Jays Trade Thigpen

Toronto sends deposed catcher Curtis Thigpen to Oakland




The Deal
The Athletics didn't blink when it came to cutting ties with veteran Rob Bowen and entrusting 27-year-old rookie Landon Powell with the task of backing up big league starter Kurt Suzuki. It's just that the 6-foot-3, 250-pound Powell, after two surgeries to repair an ACL tear in his left knee, is not the most durable backstop in the world. That's where Curtis Thigpen comes in. Oakland traded for the Blue Jays' deposed catcher of the future during the penultimate week of spring training, sending a player to be named or cash to Toronto.

Incidentally, Powell (South Carolina), Thigpen (Texas) and Suzuki (Cal State Fullerton) all were college catchers drafted in 2004.
The Young Player
The 25-year-old Thigpen's OPS has been hurtling in the wrong direction as he's climbed each rung of the minor league ladder, starting at .904 in low Class A and falling to .810 then to .783 and finally to .636 in two years at Triple-A. He's a strong contact hitter with a sound batting eye and a modicum of doubles power, and his bat seems ideally suited for a role as backup catcher, a role he once had his eyes set upon in Toronto. But after a .229/.289/.297 showing in 118 big league at-bats—and an even more disheartening year at Syracuse last year (.222/.267/.310 in 361 at-bats)—Thigpen had been passed on the organizational depth chart by catching prospects J.P. Arencibia and Brian Jeroloman. Worse, he seemed all but destined for another year in the Triple-A (this time in Las Vegas, at least) after his removal from the 40-man roster in the offseason. (Veterans Michael Barrett and Raul Chavez now will serve as placeholders for the Jays.) A second-round pick in 2004, Thigpen served as Taylor Teagarden's backup while at Texas, and to date his defensive tools have best been described as adequate. A good athlete, he nevertheless struggled mightily to throw out basestealers in 101 games behind the plate with the Chiefs, catching just 20 thieves in 122 attempts (16 percent) over the course of the past two seasons. He fared better in the major leagues, nabbing five out of 16 basestealers, where pitchers do a better job of holding runners. Or maybe it's a small-sample or the Jays' lefty-heavy pitching staff.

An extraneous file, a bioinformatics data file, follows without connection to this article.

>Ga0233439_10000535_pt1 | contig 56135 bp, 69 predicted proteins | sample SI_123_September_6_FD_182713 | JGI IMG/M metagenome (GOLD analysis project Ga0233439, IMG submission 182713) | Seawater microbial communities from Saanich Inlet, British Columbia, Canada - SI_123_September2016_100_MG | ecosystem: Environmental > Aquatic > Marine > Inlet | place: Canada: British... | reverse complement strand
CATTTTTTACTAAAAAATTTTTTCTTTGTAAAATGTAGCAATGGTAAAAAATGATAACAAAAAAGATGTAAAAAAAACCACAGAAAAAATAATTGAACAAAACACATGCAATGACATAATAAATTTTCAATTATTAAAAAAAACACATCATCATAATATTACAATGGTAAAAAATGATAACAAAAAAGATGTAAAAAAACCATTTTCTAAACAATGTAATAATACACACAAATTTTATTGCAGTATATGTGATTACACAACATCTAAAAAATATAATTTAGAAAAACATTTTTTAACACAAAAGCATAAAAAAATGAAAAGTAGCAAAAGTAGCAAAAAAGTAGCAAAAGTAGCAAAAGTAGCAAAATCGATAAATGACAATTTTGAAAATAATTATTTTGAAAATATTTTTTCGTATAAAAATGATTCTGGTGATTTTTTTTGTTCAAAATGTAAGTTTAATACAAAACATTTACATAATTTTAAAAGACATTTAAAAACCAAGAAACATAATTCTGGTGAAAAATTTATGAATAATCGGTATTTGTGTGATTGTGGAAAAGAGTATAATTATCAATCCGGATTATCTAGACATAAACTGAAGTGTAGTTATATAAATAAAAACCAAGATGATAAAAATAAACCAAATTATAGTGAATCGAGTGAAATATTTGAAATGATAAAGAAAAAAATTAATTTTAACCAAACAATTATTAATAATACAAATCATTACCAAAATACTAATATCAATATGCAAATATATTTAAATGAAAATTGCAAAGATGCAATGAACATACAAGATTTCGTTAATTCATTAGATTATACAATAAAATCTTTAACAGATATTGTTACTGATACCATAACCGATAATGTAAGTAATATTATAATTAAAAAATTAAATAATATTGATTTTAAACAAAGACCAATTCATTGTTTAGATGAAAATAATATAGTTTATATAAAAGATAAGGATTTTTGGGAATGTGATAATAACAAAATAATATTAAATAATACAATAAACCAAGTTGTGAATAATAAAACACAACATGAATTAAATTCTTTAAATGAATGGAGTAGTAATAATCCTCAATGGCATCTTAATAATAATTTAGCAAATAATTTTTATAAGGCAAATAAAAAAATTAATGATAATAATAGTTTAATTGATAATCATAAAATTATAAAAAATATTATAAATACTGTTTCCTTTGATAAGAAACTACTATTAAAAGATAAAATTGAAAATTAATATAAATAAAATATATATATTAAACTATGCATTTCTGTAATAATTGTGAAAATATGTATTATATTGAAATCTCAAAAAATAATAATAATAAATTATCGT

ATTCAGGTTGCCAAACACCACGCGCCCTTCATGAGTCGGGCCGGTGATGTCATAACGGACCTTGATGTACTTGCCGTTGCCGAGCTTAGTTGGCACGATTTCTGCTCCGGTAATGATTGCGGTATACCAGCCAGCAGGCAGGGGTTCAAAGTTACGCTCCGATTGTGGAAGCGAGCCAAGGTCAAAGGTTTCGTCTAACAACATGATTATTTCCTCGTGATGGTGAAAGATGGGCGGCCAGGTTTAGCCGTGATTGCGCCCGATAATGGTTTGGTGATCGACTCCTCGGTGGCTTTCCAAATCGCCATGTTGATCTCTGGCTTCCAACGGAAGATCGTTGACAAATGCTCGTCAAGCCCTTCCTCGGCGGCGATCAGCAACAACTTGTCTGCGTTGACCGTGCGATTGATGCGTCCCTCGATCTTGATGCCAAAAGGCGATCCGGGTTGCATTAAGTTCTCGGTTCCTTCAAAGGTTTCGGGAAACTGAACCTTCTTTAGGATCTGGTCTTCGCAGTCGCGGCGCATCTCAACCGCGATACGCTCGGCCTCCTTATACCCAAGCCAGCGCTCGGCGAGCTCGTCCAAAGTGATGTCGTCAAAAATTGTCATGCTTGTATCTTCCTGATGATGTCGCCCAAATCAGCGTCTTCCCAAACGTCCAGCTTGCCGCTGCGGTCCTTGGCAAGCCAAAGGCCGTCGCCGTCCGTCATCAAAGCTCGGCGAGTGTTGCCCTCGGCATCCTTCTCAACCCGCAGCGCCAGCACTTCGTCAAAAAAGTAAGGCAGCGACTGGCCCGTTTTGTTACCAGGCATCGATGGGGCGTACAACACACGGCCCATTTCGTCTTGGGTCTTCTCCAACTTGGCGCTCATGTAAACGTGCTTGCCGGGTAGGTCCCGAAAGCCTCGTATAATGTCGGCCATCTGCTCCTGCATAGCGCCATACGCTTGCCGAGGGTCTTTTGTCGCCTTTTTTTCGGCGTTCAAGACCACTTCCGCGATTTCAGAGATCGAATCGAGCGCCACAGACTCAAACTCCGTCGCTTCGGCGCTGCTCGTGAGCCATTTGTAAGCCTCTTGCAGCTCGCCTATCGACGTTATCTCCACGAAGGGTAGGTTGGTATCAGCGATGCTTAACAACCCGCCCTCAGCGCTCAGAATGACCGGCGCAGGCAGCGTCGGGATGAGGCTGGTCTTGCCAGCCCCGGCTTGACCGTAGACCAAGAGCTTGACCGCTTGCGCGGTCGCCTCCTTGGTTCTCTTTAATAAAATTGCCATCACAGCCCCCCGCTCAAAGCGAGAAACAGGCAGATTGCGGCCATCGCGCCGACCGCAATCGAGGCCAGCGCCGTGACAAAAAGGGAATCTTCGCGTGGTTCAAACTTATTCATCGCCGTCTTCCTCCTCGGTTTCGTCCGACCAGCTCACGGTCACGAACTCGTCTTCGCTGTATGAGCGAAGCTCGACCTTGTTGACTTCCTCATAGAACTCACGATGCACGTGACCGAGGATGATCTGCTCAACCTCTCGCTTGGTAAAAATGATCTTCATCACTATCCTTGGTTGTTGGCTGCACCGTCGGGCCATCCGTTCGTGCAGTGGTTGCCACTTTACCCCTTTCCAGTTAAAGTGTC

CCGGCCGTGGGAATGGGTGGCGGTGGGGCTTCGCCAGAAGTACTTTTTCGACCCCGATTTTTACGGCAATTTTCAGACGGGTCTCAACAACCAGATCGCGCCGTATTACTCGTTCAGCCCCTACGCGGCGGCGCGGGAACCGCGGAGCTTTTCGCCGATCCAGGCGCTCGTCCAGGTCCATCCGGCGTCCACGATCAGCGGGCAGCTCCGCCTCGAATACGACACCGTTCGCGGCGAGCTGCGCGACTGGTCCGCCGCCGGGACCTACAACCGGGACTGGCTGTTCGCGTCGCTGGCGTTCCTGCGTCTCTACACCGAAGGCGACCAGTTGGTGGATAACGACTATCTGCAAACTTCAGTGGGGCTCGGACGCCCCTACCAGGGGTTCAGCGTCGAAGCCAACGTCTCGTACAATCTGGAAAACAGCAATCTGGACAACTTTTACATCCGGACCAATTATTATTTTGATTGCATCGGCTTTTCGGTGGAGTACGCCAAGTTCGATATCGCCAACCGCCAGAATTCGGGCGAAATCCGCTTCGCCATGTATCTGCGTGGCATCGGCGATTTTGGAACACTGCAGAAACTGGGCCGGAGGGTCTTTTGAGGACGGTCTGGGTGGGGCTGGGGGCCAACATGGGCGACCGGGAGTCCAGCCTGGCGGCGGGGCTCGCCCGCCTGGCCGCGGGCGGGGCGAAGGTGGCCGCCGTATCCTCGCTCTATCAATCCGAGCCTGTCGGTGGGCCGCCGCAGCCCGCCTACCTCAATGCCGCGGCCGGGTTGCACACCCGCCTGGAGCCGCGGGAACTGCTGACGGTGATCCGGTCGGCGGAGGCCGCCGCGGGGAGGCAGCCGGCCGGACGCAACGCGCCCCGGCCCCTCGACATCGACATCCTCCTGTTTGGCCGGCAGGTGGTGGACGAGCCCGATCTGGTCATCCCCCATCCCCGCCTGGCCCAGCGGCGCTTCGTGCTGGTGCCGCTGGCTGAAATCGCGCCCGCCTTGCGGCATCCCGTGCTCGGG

We'll analyze the player headed to Toronto as soon as he's announced.
Quick Take
Despite his flaws, Thigpen is a fine receiver, and a good match for Oakland and its young pitching charges, both in the big leagues and in Sacramento. The A's may also choose to explore his positional flexibility. Thigpen has dabbled at first, second and third base in college and in the minors, and he might ultimately provide maximum utility in that role.

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